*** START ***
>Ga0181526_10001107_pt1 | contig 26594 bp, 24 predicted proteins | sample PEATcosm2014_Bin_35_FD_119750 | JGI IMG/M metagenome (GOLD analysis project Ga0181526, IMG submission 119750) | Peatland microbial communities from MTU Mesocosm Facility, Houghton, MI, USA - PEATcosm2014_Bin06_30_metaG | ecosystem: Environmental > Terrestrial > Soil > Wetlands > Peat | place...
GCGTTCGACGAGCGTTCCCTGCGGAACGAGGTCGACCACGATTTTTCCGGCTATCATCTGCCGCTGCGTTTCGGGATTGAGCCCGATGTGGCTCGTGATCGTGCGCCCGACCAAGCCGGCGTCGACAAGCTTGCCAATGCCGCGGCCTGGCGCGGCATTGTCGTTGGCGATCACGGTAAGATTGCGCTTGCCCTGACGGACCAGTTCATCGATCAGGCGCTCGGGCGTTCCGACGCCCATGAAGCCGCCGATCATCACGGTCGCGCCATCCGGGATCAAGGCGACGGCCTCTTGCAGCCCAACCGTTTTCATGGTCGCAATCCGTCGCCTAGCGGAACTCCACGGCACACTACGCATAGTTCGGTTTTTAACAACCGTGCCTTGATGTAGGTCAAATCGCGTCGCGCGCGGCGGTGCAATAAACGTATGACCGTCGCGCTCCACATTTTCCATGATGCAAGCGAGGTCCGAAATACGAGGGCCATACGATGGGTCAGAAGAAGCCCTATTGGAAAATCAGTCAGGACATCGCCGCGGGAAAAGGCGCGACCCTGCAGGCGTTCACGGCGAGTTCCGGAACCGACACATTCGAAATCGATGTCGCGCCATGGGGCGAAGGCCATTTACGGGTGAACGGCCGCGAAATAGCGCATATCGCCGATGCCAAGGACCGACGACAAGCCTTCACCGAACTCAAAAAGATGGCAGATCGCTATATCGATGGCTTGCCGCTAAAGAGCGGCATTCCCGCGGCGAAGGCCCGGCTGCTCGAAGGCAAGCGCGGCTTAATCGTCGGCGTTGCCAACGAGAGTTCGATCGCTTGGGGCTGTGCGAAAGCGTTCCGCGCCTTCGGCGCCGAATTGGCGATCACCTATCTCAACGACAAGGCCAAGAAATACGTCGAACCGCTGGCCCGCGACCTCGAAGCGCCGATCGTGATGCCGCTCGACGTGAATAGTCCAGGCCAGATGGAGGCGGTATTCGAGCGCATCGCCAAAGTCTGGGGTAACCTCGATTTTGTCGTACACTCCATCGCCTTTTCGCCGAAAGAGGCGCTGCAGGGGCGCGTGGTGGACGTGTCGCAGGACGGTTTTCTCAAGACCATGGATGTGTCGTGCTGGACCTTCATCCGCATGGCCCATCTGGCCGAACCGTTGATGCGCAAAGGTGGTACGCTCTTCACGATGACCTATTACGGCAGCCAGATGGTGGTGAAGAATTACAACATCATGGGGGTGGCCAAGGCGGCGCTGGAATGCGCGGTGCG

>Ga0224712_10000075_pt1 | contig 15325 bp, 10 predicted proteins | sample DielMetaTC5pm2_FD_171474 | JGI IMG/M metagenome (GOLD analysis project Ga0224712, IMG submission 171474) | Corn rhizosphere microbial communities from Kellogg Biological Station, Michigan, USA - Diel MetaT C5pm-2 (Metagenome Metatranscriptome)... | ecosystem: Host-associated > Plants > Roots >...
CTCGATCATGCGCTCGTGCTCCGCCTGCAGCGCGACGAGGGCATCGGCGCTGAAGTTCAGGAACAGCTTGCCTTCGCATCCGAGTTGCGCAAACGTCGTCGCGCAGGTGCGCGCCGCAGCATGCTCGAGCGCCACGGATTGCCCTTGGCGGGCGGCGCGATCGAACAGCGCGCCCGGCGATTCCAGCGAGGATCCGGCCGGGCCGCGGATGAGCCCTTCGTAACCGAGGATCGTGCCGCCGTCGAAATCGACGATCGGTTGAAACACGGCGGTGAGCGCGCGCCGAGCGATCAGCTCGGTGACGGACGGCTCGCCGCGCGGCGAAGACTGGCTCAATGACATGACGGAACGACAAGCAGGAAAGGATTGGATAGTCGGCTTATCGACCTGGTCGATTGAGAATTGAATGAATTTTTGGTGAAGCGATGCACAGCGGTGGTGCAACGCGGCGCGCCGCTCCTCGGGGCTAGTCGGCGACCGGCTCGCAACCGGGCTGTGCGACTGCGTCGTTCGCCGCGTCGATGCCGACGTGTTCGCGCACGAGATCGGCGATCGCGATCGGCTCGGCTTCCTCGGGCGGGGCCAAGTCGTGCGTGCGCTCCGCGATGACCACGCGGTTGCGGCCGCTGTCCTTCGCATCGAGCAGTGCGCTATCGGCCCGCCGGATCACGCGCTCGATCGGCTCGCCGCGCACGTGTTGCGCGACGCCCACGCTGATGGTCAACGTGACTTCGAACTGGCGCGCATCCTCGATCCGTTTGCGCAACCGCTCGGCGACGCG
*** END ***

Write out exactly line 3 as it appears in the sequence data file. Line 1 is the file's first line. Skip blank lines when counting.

>Ga0224712_10000075_pt1 | contig 15325 bp, 10 predicted proteins | sample DielMetaTC5pm2_FD_171474 | JGI IMG/M metagenome (GOLD analysis project Ga0224712, IMG submission 171474) | Corn rhizosphere microbial communities from Kellogg Biological Station, Michigan, USA - Diel MetaT C5pm-2 (Metagenome Metatranscriptome)... | ecosystem: Host-associated > Plants > Roots >...